We caught up with Shrivatsa Sinha – Managing Partner at Pune based Precision Pressing Manufacturers (PPM) to understand how traditional automotive suppliers like themselves are preparing for the EV transition. PPM makes core stampings and assemblies used in rotating electrical equipment for the automotive industry, i.e. parts used in alternators and starter motors, wiper motors, power window motors etc.
How will the transition to EVs impact a business like yours? How are you preparing to support future mobility products?
Transitioning to EVs will be a positive game-changer for our business. Currently, a relatively small value of our products is purchased for use in an ICE vehicle. With EVs, a much larger value of our products would be purchased. For future mobility products, we are constantly innovating and keeping up with new technologies being researched globally, evident with our early readiness for manufacturing EV components.
What new products have you introduced specifically for EV components?
Our range of products suits applications ranging from 0.5 kW to 150 kW power output. Includes Slinky Hub Motor stator assemblies for electric 2W & 3W applications, Slinky cores used in BSG (Belt Starter Generator) applications that have now seen end use in electric 2W & 3W applications coupled with a reducer, and Axial Flux and Radial Flux cores for various traction motor applications used in passenger and commercial vehicles.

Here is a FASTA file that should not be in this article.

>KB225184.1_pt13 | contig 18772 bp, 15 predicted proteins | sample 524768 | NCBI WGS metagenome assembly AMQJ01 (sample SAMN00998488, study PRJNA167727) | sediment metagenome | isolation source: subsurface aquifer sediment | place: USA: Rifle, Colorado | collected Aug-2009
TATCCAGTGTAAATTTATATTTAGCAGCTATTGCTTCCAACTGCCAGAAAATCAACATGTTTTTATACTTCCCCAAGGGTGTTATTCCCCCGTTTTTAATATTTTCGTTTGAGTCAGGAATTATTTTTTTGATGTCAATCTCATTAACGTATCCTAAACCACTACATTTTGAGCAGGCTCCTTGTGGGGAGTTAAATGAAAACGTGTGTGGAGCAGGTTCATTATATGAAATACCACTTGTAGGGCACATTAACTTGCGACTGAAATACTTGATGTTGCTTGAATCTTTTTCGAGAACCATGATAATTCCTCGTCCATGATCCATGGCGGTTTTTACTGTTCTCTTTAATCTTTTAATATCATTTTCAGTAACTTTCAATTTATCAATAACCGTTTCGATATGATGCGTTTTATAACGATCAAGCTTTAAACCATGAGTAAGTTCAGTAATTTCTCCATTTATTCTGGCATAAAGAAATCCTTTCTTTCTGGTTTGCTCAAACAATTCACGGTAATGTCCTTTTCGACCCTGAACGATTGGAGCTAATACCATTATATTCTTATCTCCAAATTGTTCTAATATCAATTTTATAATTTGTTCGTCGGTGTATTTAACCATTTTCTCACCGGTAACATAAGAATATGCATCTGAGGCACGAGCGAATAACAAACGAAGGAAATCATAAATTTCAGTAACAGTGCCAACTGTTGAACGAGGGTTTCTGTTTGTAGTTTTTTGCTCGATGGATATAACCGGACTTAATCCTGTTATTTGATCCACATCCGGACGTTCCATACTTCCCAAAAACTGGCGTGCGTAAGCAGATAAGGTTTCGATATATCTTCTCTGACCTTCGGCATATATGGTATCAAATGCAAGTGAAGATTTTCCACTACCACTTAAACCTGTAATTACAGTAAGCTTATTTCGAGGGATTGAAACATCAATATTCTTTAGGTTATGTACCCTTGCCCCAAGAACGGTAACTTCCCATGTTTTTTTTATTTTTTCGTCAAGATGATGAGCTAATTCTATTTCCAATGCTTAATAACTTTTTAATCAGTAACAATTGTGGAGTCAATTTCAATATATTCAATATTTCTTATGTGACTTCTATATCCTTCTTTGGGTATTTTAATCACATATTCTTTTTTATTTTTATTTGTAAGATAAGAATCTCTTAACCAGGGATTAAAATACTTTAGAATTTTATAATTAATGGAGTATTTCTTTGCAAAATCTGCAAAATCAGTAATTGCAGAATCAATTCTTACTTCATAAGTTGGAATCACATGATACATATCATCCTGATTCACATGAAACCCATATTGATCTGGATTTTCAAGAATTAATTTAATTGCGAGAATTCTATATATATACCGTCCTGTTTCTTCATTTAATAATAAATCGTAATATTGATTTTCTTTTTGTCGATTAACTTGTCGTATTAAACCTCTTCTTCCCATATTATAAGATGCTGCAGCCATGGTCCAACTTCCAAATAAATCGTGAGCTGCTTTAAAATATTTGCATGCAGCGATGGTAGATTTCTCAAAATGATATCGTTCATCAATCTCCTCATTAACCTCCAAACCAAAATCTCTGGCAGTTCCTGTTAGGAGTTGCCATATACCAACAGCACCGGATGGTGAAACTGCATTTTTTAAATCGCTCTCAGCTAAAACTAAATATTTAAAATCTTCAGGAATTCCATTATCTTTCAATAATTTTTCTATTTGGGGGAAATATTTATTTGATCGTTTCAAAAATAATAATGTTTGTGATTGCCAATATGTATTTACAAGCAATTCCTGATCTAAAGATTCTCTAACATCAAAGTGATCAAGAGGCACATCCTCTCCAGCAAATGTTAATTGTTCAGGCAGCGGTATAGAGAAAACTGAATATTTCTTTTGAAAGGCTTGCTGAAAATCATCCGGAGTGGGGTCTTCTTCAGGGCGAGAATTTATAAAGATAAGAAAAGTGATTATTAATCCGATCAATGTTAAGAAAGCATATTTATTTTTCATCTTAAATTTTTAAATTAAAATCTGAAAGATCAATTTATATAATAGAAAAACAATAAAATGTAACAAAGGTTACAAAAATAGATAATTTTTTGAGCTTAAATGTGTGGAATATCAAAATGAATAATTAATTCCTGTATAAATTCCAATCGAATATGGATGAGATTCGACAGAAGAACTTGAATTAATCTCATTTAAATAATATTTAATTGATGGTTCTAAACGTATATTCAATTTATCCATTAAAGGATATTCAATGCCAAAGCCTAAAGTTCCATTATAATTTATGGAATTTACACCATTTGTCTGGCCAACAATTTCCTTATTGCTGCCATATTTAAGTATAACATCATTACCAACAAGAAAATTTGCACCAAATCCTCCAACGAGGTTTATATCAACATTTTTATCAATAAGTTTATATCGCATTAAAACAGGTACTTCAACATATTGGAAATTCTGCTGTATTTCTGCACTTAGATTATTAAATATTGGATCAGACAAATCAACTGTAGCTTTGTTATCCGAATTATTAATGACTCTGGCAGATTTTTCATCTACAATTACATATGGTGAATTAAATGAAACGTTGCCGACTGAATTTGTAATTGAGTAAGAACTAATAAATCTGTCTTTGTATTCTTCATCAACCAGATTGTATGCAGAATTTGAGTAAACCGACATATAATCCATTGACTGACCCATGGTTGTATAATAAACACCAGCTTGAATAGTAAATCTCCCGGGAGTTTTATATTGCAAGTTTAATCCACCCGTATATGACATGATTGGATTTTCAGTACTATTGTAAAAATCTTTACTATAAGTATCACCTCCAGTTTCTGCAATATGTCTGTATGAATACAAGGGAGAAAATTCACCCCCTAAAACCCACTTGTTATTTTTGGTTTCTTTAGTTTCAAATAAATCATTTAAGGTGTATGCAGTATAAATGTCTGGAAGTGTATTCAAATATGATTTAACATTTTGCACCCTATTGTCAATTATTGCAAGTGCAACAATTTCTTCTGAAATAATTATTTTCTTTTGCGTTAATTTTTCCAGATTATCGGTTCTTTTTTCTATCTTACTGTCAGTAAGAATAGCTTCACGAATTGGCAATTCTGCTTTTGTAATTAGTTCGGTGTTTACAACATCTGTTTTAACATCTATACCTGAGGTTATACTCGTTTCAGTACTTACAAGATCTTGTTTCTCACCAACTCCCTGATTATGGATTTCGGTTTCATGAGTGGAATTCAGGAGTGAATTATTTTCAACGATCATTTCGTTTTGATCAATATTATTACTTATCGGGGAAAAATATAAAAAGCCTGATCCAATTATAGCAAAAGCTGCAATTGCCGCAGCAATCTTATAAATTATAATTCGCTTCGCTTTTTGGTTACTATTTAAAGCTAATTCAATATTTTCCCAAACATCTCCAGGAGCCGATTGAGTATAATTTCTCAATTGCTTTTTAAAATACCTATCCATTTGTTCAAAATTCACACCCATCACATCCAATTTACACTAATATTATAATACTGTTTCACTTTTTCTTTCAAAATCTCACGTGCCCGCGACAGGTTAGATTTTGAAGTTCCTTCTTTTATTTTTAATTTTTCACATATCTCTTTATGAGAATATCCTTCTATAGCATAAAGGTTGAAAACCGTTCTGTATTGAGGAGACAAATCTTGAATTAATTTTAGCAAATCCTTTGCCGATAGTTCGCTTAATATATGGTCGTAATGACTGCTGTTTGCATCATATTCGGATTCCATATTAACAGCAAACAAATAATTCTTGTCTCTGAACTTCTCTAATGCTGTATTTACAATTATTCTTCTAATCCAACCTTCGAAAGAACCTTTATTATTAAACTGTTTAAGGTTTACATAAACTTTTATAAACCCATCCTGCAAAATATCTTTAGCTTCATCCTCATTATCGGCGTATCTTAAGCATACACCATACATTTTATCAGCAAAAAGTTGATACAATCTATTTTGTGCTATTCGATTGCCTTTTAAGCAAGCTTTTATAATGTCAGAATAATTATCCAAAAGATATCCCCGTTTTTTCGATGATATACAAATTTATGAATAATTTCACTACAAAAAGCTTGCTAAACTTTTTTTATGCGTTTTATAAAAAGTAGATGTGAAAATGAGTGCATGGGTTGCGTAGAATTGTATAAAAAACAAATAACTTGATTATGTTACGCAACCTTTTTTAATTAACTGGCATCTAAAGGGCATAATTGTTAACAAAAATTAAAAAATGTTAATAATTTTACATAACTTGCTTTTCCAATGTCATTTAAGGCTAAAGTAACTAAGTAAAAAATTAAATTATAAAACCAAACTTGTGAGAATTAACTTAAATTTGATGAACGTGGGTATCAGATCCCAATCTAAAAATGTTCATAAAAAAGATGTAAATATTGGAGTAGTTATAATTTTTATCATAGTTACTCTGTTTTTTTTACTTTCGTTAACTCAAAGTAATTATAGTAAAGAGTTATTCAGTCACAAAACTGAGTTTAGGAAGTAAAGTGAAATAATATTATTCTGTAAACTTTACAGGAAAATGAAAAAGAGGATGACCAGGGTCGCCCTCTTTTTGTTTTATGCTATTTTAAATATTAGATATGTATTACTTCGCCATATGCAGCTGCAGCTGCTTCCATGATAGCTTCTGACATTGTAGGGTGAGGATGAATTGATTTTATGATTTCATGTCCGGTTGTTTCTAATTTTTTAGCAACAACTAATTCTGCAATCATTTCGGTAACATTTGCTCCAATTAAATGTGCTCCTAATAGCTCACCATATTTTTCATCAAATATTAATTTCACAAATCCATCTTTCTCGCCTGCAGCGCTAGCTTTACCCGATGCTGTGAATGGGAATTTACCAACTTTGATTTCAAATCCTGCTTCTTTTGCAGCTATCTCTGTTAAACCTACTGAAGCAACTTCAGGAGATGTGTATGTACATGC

For Axial Flux motors, we support many companies and researchers with stator core prototypes. Having established the process for quick prototyping, we are currently working to offer mass manufacturing solutions within the next three months.
What is the major reason so many EV motors and their constituent parts are still imported? What interventions would you suggest?
Lucrative pricing by Chinese and other Southeast Asian manufacturers for EV motors and motor components forces Indian manufacturers to import. Many OEMs import hub motor stator sub-assemblies and wind them in India to make so-called “Made in India” motors.
The dominant raw material in our products is electrical steel which is currently 35% cheaper in China as compared to India. If you compare apple to apple, we are more competitive than China in all other costs. If we could get raw materials at local Chinese prices, we would be cheaper.
The government’s focus has been great at a macro level to develop the EV ecosystem since the demand is increasing with an extensive focus on component localisation. There needs to be some intervention to control the unprecedented profiteering by electrical steel manufacturers in India.
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